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Joey Akan

It is gladdening to see a fledgling act in Nigeria break free from the shackles of underground music and into the light of mainstream acceptance. For this to happen, the artiste needs three potent elements to make that push to commercial freedom – appealing content, intense marketing, and a shrewd understanding to make a star out of yourself.
Having a hit song still remains the surefire way, but the consistency to stay fresh and renewed keeps you in the limelight. That’s why the history of Nigerian music, and life itself is laden with many who flattered to deceive, flashed once in the pan, never repeated their trick, and quickly returned to dire obscurity.
Kiss Daniel had his big flash in 2015, ushering in a Christmas-beaten Nigeria into the dreaded year of the General Elections with the melody and drums of ‘Woju’. That trick has since found a way to be consistent, and it has led him to this point where he is recognized as a Nigerian star. Just over a year since that big break, he has kept his hits rolling off a conveyor belt, looking pretty, and begging to be appreciated. Those hits have spawned an ambitious album, where the only feature on it was from the family – G-Worldwide Entertainment – with labelmate Sugarboy having the three nods on the project, together with production and writing credits.
Kiss Daniel brings on the magic from the start, announcing his ascend ... Read Full Review

It is gladdening to see a fledgling act in Nigeria break free from the shackles of underground music and into the light of mainstream acceptance. For this to happen, the artiste needs three potent elements to make that push to commercial freedom – appealing content, intense marketing, and a shrewd understanding to make a star out of yourself.
Having a hit song still remains the surefire way, but the consistency to stay fresh and renewed keeps you in the limelight. That’s why the history of Nigerian music, and life itself is laden with many who flattered to deceive, flashed once in the pan, never repeated their trick, and quickly returned to dire obscurity.
Kiss Daniel had his big flash in 2015, ushering in a Christmas-beaten Nigeria into the dreaded year of the General Elections with the melody and drums of ‘Woju’. That trick has since found a way to be consistent, and it has led him to this point where he is recognized as a Nigerian star. Just over a year since that big break, he has kept his hits rolling off a conveyor belt, looking pretty, and begging to be appreciated. Those hits have spawned an ambitious album, where the only feature on it was from the family – G-Worldwide Entertainment – with labelmate Sugarboy having the three nods on the project, together with production and writing credits.
Kiss Daniel brings on the magic from the start, announcing his ascendancy in Nigerian music with the thumping ‘New King’, before going on a long, heady, love-filled journey to win a girl’s heart. The singer sticks to the subject which has been largely responsible for his success. The track album feels like an emotional meandering through all the stages of love and romance, peppered with gratitude to God for success.
Love shines through on the tropical ‘Jombo’, the ubiquitous ‘Mama’, the haunting ‘Gobe’ and many others. There’s happiness on ‘Good time’ and ‘Laye’, vacant spaces on ‘Give into’, and an Akon-esque burlesque feel on ‘Kudi’. The best work on this album resides on ‘Are you alright’, an immersive, percussion heavy candy, as Kiss Daniel passionately deals with the relationship between money and love, while ‘Kiss me’ gives up a longing that is paradoxically clingy and manly in execution. The singer’s vulnerabilities shine forth, as effortless songwriting make him shine.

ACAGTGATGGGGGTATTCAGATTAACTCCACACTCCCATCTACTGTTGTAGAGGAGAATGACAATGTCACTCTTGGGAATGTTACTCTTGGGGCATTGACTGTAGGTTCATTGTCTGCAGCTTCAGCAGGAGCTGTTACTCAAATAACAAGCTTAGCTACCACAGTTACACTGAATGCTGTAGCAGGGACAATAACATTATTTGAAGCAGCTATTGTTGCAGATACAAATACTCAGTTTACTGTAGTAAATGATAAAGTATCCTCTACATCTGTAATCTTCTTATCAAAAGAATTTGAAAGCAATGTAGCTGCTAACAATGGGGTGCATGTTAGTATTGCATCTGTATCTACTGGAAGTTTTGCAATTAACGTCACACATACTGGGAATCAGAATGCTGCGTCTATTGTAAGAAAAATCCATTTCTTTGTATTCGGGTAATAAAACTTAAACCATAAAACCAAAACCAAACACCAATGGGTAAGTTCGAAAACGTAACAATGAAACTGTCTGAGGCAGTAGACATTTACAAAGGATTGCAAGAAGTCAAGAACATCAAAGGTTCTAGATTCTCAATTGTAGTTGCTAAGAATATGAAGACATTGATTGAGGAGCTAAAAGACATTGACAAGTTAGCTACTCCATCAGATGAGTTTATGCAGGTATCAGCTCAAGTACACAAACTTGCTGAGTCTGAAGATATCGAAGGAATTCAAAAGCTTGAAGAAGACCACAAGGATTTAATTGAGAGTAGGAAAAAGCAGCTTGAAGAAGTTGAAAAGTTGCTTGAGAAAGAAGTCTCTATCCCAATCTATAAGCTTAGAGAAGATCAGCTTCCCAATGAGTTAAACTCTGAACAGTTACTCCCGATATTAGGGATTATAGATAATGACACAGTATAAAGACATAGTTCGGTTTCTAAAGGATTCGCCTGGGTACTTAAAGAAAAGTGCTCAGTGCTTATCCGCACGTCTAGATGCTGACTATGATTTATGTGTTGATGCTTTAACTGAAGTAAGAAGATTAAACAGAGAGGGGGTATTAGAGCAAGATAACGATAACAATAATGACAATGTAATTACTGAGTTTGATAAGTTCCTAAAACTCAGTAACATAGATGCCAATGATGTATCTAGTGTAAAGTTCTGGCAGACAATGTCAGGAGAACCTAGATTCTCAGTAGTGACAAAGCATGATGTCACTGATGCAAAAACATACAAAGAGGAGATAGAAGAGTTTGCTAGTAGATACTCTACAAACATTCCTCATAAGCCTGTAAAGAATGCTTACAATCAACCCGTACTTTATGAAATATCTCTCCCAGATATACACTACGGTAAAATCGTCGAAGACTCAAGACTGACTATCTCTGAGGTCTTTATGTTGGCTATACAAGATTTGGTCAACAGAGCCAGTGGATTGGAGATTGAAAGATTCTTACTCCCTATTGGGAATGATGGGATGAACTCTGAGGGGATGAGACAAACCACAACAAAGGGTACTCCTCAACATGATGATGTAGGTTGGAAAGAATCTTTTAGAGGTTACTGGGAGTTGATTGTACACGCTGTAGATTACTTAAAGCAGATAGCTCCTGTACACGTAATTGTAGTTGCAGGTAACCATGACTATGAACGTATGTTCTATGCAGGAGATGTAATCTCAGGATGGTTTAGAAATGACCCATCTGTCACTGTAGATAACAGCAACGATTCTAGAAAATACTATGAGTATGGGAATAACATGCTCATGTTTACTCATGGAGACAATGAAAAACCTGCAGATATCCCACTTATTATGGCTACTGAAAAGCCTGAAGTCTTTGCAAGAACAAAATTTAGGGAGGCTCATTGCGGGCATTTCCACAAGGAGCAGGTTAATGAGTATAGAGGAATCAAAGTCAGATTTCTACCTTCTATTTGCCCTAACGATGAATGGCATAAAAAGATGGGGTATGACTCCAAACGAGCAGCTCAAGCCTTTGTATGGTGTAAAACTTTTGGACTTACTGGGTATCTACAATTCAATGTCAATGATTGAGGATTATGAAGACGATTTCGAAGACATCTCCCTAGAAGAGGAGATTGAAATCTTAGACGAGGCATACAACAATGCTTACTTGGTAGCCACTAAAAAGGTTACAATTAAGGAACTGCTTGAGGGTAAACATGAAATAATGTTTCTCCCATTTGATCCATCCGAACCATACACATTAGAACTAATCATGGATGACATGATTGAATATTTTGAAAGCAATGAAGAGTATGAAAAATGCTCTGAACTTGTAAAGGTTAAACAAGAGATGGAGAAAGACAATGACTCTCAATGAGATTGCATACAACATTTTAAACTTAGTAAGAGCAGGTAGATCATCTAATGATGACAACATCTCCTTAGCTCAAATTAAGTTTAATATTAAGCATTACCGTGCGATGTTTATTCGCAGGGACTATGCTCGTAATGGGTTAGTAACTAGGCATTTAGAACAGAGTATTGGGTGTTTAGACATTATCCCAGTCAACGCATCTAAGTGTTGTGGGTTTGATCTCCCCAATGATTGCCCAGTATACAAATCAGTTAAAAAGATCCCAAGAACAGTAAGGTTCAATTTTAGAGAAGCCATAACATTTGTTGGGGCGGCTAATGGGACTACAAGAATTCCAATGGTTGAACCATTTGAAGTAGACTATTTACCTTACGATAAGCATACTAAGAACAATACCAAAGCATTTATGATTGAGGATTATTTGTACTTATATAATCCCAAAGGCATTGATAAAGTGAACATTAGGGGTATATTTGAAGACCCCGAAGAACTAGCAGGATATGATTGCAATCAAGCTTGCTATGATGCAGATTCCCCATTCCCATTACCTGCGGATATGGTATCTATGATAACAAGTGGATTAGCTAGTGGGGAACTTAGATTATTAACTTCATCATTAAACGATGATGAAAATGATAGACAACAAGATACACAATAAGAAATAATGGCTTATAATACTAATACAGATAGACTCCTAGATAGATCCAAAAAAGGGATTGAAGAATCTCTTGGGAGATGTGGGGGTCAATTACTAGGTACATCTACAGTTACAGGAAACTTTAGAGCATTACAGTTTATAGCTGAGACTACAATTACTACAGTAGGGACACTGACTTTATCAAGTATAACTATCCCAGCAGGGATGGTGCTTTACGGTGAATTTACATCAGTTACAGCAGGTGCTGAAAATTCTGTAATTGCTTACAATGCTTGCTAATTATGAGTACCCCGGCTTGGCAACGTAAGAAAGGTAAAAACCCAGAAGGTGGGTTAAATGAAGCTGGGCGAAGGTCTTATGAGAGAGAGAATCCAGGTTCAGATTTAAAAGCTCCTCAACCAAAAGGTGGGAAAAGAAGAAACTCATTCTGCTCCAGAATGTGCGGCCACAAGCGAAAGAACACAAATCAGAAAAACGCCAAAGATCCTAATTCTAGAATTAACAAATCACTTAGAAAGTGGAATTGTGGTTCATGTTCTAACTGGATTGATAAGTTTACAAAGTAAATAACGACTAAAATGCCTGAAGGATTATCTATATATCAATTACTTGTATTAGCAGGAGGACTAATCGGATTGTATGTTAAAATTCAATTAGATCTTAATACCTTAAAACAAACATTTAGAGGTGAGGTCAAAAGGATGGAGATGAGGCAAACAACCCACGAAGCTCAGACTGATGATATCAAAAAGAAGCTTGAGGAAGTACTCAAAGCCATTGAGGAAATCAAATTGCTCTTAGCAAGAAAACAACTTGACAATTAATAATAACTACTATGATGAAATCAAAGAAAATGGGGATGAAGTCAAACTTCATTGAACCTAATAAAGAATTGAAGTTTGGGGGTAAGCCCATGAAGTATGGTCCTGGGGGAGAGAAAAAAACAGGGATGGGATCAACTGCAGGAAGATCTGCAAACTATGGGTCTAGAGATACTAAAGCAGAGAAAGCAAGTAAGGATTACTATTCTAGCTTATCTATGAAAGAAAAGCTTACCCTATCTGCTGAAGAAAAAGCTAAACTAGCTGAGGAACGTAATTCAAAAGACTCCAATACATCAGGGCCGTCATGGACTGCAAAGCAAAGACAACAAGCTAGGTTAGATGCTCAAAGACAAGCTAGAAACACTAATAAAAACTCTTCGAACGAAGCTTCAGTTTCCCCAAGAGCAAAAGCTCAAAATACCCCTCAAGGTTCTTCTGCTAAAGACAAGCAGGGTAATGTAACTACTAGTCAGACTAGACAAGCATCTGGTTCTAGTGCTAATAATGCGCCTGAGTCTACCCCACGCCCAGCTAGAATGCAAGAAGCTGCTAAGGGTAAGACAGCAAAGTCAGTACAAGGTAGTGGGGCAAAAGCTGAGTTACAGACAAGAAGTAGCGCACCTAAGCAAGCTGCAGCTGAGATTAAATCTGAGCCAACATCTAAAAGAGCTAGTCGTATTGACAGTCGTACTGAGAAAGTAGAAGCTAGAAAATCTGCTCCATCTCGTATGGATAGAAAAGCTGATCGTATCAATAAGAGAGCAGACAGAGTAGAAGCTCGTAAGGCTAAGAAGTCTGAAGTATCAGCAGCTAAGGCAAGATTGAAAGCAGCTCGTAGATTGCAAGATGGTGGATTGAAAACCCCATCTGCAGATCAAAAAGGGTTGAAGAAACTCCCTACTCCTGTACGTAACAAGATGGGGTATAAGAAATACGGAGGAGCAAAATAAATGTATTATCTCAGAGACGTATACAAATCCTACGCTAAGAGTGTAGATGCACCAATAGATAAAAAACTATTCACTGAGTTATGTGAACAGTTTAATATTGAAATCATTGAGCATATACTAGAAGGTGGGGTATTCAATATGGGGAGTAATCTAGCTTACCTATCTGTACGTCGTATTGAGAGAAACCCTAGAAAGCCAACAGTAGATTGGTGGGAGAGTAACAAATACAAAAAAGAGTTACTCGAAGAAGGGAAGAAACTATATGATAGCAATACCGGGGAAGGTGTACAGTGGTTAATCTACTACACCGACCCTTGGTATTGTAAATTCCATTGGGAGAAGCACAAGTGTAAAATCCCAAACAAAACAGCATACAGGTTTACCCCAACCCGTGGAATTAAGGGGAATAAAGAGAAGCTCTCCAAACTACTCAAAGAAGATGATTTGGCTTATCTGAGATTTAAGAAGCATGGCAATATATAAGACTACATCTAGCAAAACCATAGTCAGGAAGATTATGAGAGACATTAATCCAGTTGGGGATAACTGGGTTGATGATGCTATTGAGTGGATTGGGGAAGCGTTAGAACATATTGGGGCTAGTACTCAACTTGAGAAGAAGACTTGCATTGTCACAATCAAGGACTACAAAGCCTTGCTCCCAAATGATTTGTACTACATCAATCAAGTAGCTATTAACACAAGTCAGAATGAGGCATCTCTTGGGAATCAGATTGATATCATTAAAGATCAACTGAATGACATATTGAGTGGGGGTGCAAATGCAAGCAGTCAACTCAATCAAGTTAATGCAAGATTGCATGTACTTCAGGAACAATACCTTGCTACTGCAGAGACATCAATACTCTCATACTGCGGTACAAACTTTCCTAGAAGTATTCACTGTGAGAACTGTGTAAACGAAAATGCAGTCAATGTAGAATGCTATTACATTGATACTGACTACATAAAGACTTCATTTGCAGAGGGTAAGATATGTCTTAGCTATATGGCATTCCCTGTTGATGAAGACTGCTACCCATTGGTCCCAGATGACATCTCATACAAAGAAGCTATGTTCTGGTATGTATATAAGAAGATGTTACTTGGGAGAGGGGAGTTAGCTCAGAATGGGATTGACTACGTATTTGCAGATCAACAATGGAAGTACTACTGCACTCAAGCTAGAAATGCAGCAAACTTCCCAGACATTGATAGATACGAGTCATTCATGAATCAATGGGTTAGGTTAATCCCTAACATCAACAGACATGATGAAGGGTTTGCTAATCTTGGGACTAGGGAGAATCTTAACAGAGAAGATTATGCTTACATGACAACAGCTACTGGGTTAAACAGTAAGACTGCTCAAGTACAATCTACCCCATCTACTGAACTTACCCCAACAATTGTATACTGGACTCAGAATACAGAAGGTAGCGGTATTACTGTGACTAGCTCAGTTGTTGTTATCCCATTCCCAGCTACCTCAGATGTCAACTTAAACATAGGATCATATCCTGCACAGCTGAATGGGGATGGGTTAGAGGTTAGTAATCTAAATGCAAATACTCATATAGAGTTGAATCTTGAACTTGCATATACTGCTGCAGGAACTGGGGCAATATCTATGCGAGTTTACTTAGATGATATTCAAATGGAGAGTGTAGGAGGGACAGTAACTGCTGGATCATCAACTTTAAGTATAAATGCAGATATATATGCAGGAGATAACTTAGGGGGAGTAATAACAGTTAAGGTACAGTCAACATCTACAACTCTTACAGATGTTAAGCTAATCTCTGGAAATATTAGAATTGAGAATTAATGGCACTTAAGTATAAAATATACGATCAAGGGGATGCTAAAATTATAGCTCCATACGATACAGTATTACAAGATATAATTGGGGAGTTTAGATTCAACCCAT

Versatility is also one of Kiss Daniel’s strengths. There’s a rattling dancehall patois on ‘Sin City’, while the clangy gong on ‘Duro’ combines with Kiss Daniel to bring out a delivery reminiscent of 9ice in his prime. There’s also the much crowded reflective and thankful tracks about the struggle and success. ‘All God’ is perhaps the most popping thanksgiving song that has ever been laid in a studio. ‘Alone’ employs cohesive live elements, while another day is morbidly satisfying.
Even though a majority of songs do not fall flat on their faces, the lack of external influence is missed. Sugarboy appears on three of the weakest tracks, with the choice of songs unflattering to the talents of Daniel’s trusted label mate. A selective infusion of Hip-hop and dancehall acts would have done wonders for ‘New King’ and ‘Sin City’. Kisss Daniel is an insanely gifted act who possesses a wide range of delivery styles, and he utilizes this to stellar effects on the album, with each song presenting a new vocal facet of the man. A 20-track album, this delivery works wonders to bypass the law of diminishing returns, and where it fails, it is not too evident.
Where Kiss Daniel scores his home run is in the songwriting of the album. “New Era” wins heavily in that department, with very few holes in the lyrical composition of the LP. Production was limited to a very select crop of engineers who brought their most diverse sounds on it.
Kiss Daniel’s first effort is a model for today’s acts. This is the era where people can boast of the top awards in music with no album. Where instant gratification and internet assisted shortcuts to fame have neutralized the gatekeepers of the Nigeria music industry. This is the age where technology rules, and old fashioned sweat is frowned upon. Kiss Daniel seeks to marry both worlds, releasing a solid body of work, barely a year after fortune smiled on him and his hard work payed. Perhaps that is why he feels like the real deal, combining substance with the pop-adored ‘fineboyism’ to make music which is immersive, content-filled, and worthy of a “New Era”.

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